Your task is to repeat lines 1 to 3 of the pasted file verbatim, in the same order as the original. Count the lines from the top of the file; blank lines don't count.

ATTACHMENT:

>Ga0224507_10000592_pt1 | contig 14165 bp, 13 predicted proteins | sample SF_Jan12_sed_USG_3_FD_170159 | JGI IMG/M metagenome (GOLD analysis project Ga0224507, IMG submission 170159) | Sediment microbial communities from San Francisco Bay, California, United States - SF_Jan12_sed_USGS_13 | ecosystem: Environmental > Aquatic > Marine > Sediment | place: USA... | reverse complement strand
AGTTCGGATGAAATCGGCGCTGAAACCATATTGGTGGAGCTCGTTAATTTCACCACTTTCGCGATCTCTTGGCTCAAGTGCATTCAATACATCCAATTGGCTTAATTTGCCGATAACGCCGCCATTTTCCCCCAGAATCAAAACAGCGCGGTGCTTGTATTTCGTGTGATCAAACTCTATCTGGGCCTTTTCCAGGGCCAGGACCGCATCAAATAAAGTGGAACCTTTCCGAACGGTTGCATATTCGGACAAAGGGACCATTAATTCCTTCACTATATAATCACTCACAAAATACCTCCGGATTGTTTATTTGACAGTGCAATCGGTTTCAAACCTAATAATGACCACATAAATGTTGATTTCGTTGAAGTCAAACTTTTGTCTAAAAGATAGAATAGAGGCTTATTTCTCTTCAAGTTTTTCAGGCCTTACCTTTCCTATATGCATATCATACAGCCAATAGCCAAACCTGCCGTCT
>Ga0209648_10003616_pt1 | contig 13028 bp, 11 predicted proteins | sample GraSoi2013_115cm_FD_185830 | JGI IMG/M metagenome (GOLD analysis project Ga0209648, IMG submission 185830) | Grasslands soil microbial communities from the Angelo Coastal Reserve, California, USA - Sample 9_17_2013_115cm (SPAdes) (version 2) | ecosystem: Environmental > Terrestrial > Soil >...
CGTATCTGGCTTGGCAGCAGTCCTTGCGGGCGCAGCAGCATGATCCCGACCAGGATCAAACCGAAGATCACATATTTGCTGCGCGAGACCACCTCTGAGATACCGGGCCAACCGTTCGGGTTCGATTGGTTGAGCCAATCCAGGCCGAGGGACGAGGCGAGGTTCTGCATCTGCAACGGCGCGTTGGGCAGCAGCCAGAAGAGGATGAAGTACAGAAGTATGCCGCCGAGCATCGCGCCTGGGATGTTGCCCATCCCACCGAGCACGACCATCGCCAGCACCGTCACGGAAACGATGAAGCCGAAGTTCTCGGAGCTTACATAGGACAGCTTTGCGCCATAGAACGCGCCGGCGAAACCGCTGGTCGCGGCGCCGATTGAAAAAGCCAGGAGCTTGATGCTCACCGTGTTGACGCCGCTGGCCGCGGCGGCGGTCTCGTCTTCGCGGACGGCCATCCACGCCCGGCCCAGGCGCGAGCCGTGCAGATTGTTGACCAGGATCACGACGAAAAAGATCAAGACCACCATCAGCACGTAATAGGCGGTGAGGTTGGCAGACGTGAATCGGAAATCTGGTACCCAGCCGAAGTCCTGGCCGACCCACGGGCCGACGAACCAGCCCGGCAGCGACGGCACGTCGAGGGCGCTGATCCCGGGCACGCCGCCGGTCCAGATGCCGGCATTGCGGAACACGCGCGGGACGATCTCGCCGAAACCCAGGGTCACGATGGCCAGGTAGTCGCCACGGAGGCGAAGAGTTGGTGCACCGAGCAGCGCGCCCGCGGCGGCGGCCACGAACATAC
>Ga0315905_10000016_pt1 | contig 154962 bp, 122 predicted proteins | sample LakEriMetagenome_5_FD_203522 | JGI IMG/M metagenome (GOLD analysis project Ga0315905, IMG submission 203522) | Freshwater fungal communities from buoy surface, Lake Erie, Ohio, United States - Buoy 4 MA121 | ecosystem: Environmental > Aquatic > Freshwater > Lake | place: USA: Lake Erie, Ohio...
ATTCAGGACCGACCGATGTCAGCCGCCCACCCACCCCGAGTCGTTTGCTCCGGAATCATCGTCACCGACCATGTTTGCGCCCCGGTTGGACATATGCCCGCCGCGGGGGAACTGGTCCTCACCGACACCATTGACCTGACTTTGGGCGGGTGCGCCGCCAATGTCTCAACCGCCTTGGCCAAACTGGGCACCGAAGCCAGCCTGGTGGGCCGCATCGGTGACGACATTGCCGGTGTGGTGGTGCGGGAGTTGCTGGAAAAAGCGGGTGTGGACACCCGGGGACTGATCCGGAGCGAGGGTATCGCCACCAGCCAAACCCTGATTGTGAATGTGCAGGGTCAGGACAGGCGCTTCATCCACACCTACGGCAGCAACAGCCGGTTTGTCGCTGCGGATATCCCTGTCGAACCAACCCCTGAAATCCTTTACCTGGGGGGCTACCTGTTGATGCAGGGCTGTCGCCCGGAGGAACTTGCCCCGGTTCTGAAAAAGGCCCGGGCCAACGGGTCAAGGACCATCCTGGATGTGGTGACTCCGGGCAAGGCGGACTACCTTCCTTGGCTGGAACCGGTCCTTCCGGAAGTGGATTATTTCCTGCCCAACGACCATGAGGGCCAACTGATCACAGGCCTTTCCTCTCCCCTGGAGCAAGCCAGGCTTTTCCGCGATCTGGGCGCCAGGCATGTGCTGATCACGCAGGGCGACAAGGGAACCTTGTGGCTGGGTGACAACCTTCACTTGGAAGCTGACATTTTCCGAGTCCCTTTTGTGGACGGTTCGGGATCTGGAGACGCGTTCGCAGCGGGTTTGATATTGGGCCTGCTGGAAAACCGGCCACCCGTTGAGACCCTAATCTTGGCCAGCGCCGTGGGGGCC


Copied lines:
>Ga0224507_10000592_pt1 | contig 14165 bp, 13 predicted proteins | sample SF_Jan12_sed_USG_3_FD_170159 | JGI IMG/M metagenome (GOLD analysis project Ga0224507, IMG submission 170159) | Sediment microbial communities from San Francisco Bay, California, United States - SF_Jan12_sed_USGS_13 | ecosystem: Environmental > Aquatic > Marine > Sediment | place: USA... | reverse complement strand
AGTTCGGATGAAATCGGCGCTGAAACCATATTGGTGGAGCTCGTTAATTTCACCACTTTCGCGATCTCTTGGCTCAAGTGCATTCAATACATCCAATTGGCTTAATTTGCCGATAACGCCGCCATTTTCCCCCAGAATCAAAACAGCGCGGTGCTTGTATTTCGTGTGATCAAACTCTATCTGGGCCTTTTCCAGGGCCAGGACCGCATCAAATAAAGTGGAACCTTTCCGAACGGTTGCATATTCGGACAAAGGGACCATTAATTCCTTCACTATATAATCACTCACAAAATACCTCCGGATTGTTTATTTGACAGTGCAATCGGTTTCAAACCTAATAATGACCACATAAATGTTGATTTCGTTGAAGTCAAACTTTTGTCTAAAAGATAGAATAGAGGCTTATTTCTCTTCAAGTTTTTCAGGCCTTACCTTTCCTATATGCATATCATACAGCCAATAGCCAAACCTGCCGTCT
>Ga0209648_10003616_pt1 | contig 13028 bp, 11 predicted proteins | sample GraSoi2013_115cm_FD_185830 | JGI IMG/M metagenome (GOLD analysis project Ga0209648, IMG submission 185830) | Grasslands soil microbial communities from the Angelo Coastal Reserve, California, USA - Sample 9_17_2013_115cm (SPAdes) (version 2) | ecosystem: Environmental > Terrestrial > Soil >...